Crossrail wait will be worth it

There’s been a lot of fuss about the delay

and the extra cost of Crossrail in recent weeks

but overall the project has escaped the sort of

negative publicity which such projects often

attract. Although 95% or so complete, the

project is now appearing rather troubled and

certainly there is a lack of clarity about when

it will open as the time given ‘next autumn’

is sufficiently vague to cover a long period.

Crossrail is in danger of going down as yet

another troubled megaproject.

In fact the delay was inevitable. As I was

researching my book on Crossrail at the

beginning of this year, it became clear to me

that the promised opening date of December

9th was never going to be achieved. There was

just so much to do and although the big tasks

of cutting out the tunnels and stabilising the

structures had been achieved, the fitting out of

10 major stations in the centre of London was

never going to be easy. Indeed, while the tunnel

boring process took just over three years, being

completed almost on time in May 2015, the

fitting out and completion of the project to

create a functioning railway has taken longer.

That is hardly surprising given the range of

systems that have to be installed starting with

the track and the overhead catenary. Various

bespoke machines had to be constructed to

carry out other tasks such as drilling all the

holes needed to fit the trays carrying the

various electrical wires. This would have been

a messy job to have been done manually and

instead a machine with the drilling equipment

was programmed with all the information

required and slowly taken through the tunnels

making eight holes at a time.

There were, inevitably, some mishaps.

The worst was the death of René Tkáčik, a

Slovakian, an experienced tunneller, killed

in March 2014 by falling concrete, an ever

present danger during tunnelling. This led

to the prosecution of the contractor, Bam

Ferrovial Kier and the payment of a large sum

in compensation. Although he was the only

fatality – apart from three cyclists and one

pedestrian killed by Crossrail lorries – which

meant that the project’s safety record was far

better than most comparable schemes, the

death had a very strong impact on the Crossrail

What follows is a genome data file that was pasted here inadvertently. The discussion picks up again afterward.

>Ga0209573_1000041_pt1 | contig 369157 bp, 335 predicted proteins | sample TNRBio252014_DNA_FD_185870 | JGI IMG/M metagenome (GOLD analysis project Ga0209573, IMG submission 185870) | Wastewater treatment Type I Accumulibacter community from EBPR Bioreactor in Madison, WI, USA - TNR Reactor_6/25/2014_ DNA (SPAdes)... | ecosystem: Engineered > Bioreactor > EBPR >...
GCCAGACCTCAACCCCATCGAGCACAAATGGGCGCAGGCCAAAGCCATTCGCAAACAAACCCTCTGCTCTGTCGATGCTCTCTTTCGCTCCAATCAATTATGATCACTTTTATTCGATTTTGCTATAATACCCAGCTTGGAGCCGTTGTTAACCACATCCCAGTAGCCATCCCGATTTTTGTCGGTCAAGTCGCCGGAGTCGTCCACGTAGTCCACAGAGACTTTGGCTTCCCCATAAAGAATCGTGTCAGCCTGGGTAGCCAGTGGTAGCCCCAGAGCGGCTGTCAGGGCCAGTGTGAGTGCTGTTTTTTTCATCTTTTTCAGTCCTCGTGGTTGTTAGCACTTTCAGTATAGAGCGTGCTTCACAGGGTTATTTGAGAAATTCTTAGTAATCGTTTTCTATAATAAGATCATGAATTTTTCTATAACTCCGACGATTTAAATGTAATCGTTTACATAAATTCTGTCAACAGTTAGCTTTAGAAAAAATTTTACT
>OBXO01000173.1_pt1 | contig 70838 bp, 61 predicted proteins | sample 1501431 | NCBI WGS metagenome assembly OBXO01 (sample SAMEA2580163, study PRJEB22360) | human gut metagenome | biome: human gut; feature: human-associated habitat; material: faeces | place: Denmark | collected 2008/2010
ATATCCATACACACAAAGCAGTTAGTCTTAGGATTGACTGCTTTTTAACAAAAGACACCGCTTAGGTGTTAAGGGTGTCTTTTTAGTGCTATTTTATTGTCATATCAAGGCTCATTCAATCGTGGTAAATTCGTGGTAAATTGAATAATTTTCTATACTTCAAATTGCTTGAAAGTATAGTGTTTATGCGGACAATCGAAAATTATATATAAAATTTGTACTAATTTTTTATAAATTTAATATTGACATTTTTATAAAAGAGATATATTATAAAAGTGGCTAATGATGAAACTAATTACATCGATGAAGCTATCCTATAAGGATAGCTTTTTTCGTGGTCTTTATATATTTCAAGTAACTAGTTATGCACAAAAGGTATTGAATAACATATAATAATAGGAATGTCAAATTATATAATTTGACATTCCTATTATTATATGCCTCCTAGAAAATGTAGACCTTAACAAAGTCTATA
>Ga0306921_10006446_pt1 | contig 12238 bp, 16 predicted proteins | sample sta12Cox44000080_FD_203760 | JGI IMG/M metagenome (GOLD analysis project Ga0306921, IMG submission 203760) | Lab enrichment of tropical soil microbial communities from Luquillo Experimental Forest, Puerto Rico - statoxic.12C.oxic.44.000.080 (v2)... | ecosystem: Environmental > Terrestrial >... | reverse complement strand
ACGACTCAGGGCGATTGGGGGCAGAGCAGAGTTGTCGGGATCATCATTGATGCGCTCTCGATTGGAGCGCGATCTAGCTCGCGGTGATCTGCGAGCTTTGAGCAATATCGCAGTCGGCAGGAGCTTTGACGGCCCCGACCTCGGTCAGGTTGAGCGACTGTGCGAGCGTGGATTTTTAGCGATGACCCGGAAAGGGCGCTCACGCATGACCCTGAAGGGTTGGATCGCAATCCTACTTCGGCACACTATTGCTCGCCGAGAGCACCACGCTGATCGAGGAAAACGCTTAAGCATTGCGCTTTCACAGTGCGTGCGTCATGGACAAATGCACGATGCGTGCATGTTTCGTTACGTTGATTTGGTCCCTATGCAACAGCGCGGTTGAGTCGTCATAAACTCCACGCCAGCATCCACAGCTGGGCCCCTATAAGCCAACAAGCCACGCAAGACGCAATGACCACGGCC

team and still casts a pall over the project today.

In terms of causing delays, an explosion in

a transformer on the eastern section of the

tunnels was the most significant accident

and undoubtedly contributed to the eventual

delay in opening.

Two aspects of the scheme made a delay

in opening highly likely. The first is the

sheer complexity of the interplay between

the different systems. While each system,

such as ventilation, high voltage wiring or

tracklaying can be planned out and scheduled,

their interaction can lead to unexpected

consequences. This was brought home to me

by Bill Tucker, a Bechtel man who is in charge

of project delivery.

He cited an excellent example of how

a change in part of the project can lead to

changes in an unrelated section elsewhere.

His team had gone through a lengthy process

of identifying the precise size of fans and

ventilation shafts needed at each station.

Various factors such as the aerodynamics of

the tunnels had to be taken into account in

the design of the shafts which, in turn, had an

impacted on the architecture of the station.

However, after that work was completed,

Howard Smith, who is the operating director,

chose Bombardier to supply the trains and the

Derby-based company opted for lighter trains

than had been envisaged. They occupied a

smaller proportion of the tunnel envelope than

had been expected and consequently pushed

through less air in the piston effect that is the

key to ventilation in underground railways.

Tucker explained to me: “That changed

the whole calculation. Bombardier’s solution

was more economical in terms of maintenance

but it meant we needed bigger fans. The fans

had to do more because the trains did less, and